Vehicle-to-all (V2X) communications through cellular networks aim to increase road safety, increase traffic and transportation efficiency, and contribute to energy savings and emission reduction for the benefit of the environment.
In recent years, the automotive and transportation industry has been experiencing great changes thanks to the incorporation of information and communication technologies (ICT). For some time now, manufacturers have increasingly started to connect vehicles by using various telecommunications platforms.
Faced with these advances, and thanks to their wide diffusion and massiveness, cellular networks appear as the ideal option to connect vehicles both with each other, with services and applications, with the infrastructure that surrounds them and even with pedestrians, bikers, and other elements.
Vehicle-to-all (V2X) communications include a wide variety of connections between vehicles and other devices. These include vehicle-to-vehicle (V2V) communication, used primarily for safety issues, such as collision avoidance; vehicle to networks (V2N), for example, to monitor traffic and provide real-time route options; pedestrian vehicle (V2P), for safety and prevention; and vehicle to infrastructure (V2I), to prioritize and synchronize traffic lights and signals, for example, and contribute to traffic efficiency.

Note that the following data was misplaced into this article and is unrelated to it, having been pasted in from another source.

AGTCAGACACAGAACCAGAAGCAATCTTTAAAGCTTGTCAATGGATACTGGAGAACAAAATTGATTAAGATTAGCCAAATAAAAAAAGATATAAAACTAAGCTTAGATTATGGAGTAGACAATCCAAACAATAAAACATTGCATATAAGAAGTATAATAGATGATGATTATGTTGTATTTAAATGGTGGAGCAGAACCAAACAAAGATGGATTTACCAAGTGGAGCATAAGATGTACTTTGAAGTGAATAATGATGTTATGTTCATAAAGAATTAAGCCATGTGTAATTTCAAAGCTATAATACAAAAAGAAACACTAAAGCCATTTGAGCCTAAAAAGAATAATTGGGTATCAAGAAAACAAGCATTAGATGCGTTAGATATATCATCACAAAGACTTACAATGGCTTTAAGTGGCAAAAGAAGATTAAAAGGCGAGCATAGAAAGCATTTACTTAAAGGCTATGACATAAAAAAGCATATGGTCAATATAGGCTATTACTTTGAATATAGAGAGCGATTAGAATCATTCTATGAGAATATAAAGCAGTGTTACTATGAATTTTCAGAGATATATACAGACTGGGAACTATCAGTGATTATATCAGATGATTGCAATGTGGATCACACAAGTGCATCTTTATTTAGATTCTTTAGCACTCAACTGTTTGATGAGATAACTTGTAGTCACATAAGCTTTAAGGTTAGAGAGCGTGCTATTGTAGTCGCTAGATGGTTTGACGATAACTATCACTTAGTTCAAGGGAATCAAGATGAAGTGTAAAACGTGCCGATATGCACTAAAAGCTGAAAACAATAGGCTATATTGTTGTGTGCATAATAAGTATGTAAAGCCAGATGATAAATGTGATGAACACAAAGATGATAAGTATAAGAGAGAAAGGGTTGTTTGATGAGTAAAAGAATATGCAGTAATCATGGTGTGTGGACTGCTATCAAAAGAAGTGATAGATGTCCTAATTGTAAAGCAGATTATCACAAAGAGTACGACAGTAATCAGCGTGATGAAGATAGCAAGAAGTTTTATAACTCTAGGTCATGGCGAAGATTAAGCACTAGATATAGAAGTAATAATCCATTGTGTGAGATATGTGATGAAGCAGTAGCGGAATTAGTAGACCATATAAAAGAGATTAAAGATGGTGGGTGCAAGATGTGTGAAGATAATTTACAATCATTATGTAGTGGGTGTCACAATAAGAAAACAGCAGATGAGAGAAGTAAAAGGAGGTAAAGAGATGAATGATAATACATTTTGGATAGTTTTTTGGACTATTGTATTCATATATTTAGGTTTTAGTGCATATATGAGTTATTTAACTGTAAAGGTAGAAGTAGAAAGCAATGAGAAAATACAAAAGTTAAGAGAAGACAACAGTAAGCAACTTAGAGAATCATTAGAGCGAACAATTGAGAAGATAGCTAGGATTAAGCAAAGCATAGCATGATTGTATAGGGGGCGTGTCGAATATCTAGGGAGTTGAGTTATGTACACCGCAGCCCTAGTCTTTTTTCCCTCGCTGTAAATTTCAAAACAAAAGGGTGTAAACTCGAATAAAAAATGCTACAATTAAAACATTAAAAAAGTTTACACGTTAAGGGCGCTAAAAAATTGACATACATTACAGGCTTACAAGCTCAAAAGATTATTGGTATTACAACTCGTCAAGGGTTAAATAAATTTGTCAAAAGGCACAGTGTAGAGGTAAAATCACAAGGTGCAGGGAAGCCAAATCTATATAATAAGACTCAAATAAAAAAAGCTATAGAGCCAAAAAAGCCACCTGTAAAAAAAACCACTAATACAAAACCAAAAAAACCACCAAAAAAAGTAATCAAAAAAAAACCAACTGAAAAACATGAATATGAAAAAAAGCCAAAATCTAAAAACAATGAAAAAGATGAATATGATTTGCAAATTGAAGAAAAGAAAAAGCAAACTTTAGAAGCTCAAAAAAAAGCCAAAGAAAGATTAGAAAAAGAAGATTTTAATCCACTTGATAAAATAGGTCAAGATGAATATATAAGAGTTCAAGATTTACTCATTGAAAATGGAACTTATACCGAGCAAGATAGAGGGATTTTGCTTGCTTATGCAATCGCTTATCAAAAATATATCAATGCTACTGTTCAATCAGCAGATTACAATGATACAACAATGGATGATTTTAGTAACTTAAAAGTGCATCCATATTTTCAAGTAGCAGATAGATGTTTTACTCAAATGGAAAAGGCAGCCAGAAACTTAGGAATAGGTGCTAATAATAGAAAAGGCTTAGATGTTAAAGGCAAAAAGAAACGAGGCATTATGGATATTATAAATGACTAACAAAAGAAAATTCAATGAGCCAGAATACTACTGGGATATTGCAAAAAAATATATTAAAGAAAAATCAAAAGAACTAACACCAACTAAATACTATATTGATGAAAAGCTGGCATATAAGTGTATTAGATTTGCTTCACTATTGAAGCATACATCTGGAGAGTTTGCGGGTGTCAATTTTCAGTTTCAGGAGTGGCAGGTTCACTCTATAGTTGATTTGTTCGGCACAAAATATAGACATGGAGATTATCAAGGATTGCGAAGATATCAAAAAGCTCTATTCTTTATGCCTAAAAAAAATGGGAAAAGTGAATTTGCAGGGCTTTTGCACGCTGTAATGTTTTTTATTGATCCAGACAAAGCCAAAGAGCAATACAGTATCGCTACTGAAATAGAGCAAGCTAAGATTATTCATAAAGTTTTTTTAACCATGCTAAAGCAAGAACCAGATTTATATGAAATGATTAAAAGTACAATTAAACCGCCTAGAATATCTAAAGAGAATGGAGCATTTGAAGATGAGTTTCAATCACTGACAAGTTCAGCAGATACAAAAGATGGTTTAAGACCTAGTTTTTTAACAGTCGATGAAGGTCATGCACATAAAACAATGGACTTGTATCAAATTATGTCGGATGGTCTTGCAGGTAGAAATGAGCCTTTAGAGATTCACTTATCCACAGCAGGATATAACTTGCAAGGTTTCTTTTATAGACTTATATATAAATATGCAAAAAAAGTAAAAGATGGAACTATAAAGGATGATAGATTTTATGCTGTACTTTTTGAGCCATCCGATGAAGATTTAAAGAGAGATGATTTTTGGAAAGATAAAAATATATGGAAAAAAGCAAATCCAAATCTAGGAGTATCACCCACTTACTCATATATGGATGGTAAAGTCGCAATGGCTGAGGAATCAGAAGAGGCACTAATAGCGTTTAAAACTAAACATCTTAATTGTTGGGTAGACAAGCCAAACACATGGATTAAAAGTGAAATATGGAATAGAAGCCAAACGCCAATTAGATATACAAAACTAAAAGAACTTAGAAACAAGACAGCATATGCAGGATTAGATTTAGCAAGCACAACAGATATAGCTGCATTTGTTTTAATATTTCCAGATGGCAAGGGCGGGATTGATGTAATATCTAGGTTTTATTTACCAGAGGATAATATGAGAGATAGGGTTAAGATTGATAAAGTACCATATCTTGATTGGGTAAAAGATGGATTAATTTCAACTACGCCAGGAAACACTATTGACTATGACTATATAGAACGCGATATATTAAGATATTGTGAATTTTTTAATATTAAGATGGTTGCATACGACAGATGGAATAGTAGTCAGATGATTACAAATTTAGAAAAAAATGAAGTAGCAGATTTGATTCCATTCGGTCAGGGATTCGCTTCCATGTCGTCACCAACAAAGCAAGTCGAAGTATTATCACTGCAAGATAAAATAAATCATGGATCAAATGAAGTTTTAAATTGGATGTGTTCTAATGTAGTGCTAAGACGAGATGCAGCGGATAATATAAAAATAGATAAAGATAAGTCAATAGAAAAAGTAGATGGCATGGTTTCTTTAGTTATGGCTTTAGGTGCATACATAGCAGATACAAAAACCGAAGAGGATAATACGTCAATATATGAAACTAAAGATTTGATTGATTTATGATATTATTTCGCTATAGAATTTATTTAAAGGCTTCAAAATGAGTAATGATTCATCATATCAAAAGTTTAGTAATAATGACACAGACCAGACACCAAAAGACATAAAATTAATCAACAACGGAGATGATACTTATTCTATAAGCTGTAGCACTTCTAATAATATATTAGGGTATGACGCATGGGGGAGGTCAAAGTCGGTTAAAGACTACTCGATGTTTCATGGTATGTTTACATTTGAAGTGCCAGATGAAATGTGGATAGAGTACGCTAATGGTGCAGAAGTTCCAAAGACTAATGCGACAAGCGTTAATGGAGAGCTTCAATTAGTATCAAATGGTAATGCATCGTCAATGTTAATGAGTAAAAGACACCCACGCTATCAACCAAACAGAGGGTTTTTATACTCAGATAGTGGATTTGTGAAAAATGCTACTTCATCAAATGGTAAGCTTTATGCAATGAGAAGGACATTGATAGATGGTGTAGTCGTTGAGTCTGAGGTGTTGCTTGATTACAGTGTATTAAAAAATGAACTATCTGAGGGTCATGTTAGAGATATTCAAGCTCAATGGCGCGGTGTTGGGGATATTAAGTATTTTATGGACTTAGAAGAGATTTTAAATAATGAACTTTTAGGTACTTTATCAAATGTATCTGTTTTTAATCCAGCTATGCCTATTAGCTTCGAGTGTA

Thanks to available wireless technologies such as 4G and 5G, vehicle-to-everything communications can be carried out via cellular networks (C-V2X, Cellular Vehicle to Everything).
Broadly speaking, all these forms of connectivity for vehicles seek to contribute to safety and accident prevention, as well as efficiency in traffic which also leads to savings in energy, fuel consumption and carbon dioxide emissions.
Currently, there are various tests that aspire to make autonomous vehicles a reality, that is, that they are driven without the need for human intervention. But, in addition, there are different degrees of automation and assistance that can be implemented in cars thanks to the use of ICT, increasing the information available to human drivers and simplifying decision-making behind the wheel.
The arrival of 5G holds great promise for C-V2X communications, thanks to its technical capabilities for low latency, availability and security, as well as the use of network slicing and edge computing (Edge Computing), which opens the doors to a wide variety of applications in the vehicular field.
For example, thanks to the use of different network slices, a vehicle could simultaneously take advantage of these independent network segments for services and applications with very different requirements, such as entertainment (real-time video over broadband), maintenance applications (transmission of information from the engine or other components to manufacturer-specific applications), and remote driving, automation or assistive applications.
All the above cases need different levels of requirements in terms of bandwidth, transmission at high mobility speeds, latency, reliability, availability and power consumption. Thanks to 5G, all of them could be a reality using the same wireless communication technology.